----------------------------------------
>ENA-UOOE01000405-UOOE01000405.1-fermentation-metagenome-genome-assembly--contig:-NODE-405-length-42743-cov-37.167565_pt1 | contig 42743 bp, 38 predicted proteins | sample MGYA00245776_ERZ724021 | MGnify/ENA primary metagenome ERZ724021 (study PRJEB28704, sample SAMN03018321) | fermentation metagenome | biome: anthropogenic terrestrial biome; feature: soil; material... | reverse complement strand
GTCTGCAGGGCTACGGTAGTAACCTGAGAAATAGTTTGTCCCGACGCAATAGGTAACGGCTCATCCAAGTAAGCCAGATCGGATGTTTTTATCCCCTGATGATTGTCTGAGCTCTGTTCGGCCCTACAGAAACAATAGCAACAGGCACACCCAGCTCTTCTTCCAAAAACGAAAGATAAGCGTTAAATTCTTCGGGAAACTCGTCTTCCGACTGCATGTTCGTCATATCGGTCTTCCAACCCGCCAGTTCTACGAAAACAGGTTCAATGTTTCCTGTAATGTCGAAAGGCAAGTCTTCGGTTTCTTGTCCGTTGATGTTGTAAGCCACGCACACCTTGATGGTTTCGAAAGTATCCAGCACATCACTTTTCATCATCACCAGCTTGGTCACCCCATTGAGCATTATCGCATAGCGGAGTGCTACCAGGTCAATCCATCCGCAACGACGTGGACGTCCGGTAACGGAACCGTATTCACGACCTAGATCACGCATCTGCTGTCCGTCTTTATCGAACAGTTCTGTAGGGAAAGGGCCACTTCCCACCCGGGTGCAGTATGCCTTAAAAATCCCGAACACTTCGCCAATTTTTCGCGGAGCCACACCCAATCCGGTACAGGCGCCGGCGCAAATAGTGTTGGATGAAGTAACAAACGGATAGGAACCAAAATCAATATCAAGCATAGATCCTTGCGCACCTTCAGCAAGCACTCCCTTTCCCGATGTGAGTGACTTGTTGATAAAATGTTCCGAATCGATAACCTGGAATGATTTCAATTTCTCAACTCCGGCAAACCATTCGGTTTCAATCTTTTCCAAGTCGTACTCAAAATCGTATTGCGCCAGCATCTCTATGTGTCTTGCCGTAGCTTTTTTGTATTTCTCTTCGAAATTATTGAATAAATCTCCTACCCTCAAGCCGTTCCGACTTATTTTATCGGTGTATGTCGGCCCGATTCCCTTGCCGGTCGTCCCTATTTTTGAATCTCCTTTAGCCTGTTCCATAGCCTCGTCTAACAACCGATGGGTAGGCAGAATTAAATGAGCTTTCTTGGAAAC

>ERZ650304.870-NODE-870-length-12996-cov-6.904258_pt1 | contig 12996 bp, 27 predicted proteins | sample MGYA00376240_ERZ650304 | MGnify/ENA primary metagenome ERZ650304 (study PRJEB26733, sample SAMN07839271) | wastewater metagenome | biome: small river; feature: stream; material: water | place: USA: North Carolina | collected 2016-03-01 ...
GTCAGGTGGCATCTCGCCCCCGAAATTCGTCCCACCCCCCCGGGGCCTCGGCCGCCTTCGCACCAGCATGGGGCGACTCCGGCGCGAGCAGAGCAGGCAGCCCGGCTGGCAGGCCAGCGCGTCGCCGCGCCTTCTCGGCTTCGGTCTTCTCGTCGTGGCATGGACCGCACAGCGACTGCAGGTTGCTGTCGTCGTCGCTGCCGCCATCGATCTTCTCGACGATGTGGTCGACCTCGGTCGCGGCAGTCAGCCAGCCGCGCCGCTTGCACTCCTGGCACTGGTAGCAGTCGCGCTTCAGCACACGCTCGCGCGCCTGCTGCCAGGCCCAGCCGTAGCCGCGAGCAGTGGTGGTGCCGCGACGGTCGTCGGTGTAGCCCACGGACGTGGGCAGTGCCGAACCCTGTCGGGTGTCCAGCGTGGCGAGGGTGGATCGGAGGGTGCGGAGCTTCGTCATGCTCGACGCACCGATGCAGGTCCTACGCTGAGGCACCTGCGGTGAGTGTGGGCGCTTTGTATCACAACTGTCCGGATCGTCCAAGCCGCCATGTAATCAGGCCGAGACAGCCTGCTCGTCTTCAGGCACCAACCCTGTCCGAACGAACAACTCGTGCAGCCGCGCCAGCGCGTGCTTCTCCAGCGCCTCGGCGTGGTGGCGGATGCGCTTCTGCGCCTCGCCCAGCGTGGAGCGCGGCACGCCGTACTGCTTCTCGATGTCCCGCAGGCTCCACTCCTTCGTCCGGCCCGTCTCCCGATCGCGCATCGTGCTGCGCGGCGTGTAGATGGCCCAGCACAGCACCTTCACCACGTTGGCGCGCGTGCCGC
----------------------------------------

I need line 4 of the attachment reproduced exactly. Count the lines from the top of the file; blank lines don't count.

GTCAGGTGGCATCTCGCCCCCGAAATTCGTCCCACCCCCCCGGGGCCTCGGCCGCCTTCGCACCAGCATGGGGCGACTCCGGCGCGAGCAGAGCAGGCAGCCCGGCTGGCAGGCCAGCGCGTCGCCGCGCCTTCTCGGCTTCGGTCTTCTCGTCGTGGCATGGACCGCACAGCGACTGCAGGTTGCTGTCGTCGTCGCTGCCGCCATCGATCTTCTCGACGATGTGGTCGACCTCGGTCGCGGCAGTCAGCCAGCCGCGCCGCTTGCACTCCTGGCACTGGTAGCAGTCGCGCTTCAGCACACGCTCGCGCGCCTGCTGCCAGGCCCAGCCGTAGCCGCGAGCAGTGGTGGTGCCGCGACGGTCGTCGGTGTAGCCCACGGACGTGGGCAGTGCCGAACCCTGTCGGGTGTCCAGCGTGGCGAGGGTGGATCGGAGGGTGCGGAGCTTCGTCATGCTCGACGCACCGATGCAGGTCCTACGCTGAGGCACCTGCGGTGAGTGTGGGCGCTTTGTATCACAACTGTCCGGATCGTCCAAGCCGCCATGTAATCAGGCCGAGACAGCCTGCTCGTCTTCAGGCACCAACCCTGTCCGAACGAACAACTCGTGCAGCCGCGCCAGCGCGTGCTTCTCCAGCGCCTCGGCGTGGTGGCGGATGCGCTTCTGCGCCTCGCCCAGCGTGGAGCGCGGCACGCCGTACTGCTTCTCGATGTCCCGCAGGCTCCACTCCTTCGTCCGGCCCGTCTCCCGATCGCGCATCGTGCTGCGCGGCGTGTAGATGGCCCAGCACAGCACCTTCACCACGTTGGCGCGCGTGCCGC